22.     There may be also be difficulties in determining whether an offer of separate rights provides free-to-air broadcasters with a fair opportunity to acquire free-to-air rights.  For example, an organisation with close links to major pay TV operators (such as a pay TV channel provider) could obtain rights and offer free-to-air rights to free-to-air broadcasters on discriminatory terms - all but ensuring that events are shown exclusively on pay TV.  This is contrary to the objective of the anti-siphoning regime.

23.     This option could ease the regulatory cost of the current anti-siphoning rules borne by the pay TV industry.  However, the possible benefits of this option rely on owners of rights choosing to offer separate free-to-air and pay TV rights, otherwise the objective of ensuring free-to-air coverage of listed events could be subverted.  In practice, problems with the availability of non-exclusive rights, such as those described above, could give rise to greater costs for the ABA in monitoring broadcaster compliance with the regime.

Option (b): to transfer responsibility for administration of the anti-siphoning provisions from the Minister for Communications, Information Technology and the Arts to the ABA and to streamline procedures to reduce the time taken for decisions and to improve certainty and transparency .

24.     The first part of this option concerns a proposal to transfer responsibility for administration of the regime from the Minister to the ABA.  It is not clear how this proposal would improve the operation of the anti-siphoning rules. 

25.     Under the current rules the Minister may exercise discretion in administering the anti-siphoning list.  However, the Minister’s decisions concerning the list must be tabled in the Parliament and may be disallowed by the Parliament.  This provides a high degree of transparency and accountability in administration of the list.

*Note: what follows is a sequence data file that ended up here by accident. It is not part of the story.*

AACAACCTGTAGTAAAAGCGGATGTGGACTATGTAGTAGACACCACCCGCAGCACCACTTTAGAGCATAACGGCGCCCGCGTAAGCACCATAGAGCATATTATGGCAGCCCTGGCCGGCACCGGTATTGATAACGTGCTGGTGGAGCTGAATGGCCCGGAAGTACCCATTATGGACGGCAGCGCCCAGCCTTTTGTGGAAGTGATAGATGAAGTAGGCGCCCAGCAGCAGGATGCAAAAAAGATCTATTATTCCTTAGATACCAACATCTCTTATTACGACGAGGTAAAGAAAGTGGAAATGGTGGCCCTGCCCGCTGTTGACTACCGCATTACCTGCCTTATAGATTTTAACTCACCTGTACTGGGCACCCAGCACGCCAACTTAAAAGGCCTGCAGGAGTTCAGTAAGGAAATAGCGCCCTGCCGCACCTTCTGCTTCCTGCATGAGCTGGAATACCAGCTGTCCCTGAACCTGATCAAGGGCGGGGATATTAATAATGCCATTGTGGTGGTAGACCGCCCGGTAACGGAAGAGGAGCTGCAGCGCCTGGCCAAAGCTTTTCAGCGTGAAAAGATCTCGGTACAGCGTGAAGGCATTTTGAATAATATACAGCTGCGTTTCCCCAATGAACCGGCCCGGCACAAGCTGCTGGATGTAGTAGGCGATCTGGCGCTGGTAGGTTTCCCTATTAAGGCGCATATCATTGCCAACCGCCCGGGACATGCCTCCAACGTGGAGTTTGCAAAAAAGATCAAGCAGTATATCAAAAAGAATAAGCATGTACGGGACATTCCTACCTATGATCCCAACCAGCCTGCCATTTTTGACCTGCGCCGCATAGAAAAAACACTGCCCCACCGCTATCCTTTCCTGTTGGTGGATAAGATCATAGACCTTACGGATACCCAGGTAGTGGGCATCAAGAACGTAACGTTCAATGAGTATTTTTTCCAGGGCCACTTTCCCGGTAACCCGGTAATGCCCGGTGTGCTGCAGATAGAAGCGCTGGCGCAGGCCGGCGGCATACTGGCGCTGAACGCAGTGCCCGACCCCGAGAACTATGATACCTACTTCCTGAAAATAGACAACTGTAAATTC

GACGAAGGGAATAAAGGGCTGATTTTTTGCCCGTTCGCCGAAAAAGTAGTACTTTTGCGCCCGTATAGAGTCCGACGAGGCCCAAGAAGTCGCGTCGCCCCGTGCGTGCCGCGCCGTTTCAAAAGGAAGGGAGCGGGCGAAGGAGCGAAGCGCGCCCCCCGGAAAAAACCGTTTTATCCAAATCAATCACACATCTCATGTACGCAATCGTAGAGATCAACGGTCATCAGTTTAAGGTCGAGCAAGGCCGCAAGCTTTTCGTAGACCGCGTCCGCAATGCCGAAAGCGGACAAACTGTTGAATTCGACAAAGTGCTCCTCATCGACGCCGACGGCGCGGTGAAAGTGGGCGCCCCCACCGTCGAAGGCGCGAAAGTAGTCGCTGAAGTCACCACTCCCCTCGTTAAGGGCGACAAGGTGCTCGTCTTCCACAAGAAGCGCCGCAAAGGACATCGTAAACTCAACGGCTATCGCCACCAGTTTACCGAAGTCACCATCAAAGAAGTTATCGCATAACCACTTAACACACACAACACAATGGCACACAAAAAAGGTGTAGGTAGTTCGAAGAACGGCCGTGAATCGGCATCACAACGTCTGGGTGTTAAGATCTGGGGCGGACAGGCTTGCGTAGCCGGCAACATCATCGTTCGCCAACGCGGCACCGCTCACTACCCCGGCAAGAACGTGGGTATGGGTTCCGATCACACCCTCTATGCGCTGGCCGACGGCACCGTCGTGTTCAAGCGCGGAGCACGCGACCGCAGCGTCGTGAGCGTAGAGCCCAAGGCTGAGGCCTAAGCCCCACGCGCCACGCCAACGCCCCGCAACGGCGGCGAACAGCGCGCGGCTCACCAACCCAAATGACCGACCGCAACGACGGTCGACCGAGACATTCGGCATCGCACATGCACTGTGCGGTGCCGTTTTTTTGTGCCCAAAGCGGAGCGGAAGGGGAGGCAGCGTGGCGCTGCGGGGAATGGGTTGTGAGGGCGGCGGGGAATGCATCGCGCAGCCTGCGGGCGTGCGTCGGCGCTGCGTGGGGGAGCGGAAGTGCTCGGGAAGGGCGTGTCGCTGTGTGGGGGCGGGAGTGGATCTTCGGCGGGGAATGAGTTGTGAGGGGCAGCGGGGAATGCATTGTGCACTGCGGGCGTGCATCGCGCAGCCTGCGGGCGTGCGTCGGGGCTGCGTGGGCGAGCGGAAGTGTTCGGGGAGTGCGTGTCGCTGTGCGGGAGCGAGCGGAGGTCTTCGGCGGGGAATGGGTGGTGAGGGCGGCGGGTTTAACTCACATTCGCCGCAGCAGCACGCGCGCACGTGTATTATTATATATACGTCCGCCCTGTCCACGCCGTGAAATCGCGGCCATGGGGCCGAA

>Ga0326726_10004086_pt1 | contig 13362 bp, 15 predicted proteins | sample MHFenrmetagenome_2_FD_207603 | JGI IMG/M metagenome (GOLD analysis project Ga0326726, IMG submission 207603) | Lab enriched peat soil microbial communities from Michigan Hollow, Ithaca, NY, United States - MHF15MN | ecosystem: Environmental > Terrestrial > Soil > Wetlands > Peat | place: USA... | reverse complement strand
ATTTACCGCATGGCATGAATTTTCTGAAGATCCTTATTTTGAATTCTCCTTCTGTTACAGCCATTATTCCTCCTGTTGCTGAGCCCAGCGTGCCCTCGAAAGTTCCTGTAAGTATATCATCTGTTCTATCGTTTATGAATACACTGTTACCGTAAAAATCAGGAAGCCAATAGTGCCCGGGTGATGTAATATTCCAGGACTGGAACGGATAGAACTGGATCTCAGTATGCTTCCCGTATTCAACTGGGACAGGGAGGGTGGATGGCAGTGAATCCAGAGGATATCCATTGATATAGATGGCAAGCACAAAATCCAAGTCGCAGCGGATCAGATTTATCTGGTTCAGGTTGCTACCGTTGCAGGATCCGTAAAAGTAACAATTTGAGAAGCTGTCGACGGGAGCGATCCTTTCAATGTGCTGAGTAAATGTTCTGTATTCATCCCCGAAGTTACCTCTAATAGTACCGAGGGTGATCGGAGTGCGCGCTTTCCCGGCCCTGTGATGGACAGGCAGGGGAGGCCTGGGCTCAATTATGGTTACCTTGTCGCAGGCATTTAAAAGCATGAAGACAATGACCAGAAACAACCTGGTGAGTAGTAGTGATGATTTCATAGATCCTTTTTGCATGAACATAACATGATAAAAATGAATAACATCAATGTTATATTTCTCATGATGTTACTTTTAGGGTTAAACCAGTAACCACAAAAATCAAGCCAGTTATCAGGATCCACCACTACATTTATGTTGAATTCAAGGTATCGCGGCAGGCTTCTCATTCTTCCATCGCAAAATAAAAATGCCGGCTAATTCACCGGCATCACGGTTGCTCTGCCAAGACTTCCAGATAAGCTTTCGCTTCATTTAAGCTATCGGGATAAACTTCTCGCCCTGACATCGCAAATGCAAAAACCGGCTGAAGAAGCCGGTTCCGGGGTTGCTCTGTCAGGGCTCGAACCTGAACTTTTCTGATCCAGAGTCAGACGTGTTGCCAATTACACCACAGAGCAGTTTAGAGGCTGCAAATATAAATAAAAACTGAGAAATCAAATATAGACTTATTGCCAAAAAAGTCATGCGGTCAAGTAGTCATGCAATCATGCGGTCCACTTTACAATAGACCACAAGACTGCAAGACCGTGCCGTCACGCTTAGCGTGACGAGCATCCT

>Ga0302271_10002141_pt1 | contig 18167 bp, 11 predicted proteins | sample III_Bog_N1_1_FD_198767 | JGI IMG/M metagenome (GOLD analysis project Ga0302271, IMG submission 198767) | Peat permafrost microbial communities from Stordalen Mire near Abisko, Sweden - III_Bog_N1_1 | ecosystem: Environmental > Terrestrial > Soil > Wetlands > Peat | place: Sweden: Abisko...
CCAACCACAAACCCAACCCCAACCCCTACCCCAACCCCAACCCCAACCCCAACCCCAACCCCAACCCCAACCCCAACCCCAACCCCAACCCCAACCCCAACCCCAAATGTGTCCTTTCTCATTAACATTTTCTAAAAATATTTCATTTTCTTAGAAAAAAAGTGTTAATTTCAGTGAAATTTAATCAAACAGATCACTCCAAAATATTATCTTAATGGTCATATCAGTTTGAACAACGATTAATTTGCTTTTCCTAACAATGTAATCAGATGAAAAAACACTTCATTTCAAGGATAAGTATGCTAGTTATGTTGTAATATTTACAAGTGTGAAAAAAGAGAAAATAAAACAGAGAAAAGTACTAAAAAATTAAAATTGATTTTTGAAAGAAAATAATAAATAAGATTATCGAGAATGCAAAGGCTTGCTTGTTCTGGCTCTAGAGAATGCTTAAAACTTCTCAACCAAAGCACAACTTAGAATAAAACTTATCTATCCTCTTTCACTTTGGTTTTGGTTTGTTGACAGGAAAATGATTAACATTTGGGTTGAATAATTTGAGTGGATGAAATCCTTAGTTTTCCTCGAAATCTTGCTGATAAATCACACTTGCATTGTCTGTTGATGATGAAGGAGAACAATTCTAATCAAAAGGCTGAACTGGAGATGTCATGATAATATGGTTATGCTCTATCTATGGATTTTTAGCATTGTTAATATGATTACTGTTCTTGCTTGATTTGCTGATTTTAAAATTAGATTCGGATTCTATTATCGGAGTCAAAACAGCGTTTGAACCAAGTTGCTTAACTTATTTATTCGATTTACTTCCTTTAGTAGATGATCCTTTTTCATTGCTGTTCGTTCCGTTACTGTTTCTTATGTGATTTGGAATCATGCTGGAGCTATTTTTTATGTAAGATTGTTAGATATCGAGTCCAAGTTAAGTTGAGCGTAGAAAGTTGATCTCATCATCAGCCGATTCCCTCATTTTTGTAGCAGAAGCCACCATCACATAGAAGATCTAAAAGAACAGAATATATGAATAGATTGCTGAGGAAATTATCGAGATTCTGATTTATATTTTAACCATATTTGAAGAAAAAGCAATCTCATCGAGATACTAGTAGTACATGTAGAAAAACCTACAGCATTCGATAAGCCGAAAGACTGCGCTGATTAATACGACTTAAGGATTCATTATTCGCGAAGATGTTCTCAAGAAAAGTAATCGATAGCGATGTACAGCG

26.     In other respects, the ABA already plays a significant role in administering the anti-siphoning rules.  Under the BSA, the ABA is responsible for monitoring and enforcing compliance with the anti-siphoning rules.  Further, t he ABA has an existing function, established under Ministerial Direction No.4 of 1996, to report to the Minister concerning the operation of the anti-siphoning regime.  This Ministerial Direction already requires the ABA to advise the Minister where the rights for listed events have not been made available to free-to-air broadcasters or where grounds exist for the Minister to exercise his discretion to add or remove events from the anti-siphoning list.  In addition, the ABA is currently undertaking an investigation into the current anti-siphoning list and will report to the Minister on which events should be protected on the list.

27.     In light of the high degree of transparency and accountability associated with the Minister’s role in administering the anti-siphoning list, and the already extensive involvement of the ABA in administering the anti-siphoning regime, it is not clear how this proposal would improve the operation of the regime.

28.     The Productivity Commission further recommended streamlining of procedures to reduce the time taken for decisions and to improve certainty and transparency in the administration of the regime.  Significant improvements to efficiency, certainty and transparency in the administration of the regime would be achieved by allowing automatic de-listing of events 6 weeks before they are to occur, assuming that free-to-air broadcasters have been given a reasonable opportunity to acquire free-to-air rights, but have not done so.  This option directly addresses issues in relation to the effective operation of the de-listing provisions, which were brought to the attention of the Commission by the pay TV industry.

29.     Under the current anti-siphoning provisions, events are automatically de-listed one week after the event has been held.  This ensures that pay TV operators may provide secondary coverage of listed events without restriction.

30.     Under the preferred option, listed events would automatically be de-listed 6 weeks before the commencement of an event where the rights have been made available to free-to-air broadcasters.  If free-to-air broadcasters oppose the de-listing of an event at that time, and can successfully demonstrate to the Minister that they have not had a reasonable opportunity to acquire the free-to-air broadcasting rights before that date, the Minister could override the automatic de-listing.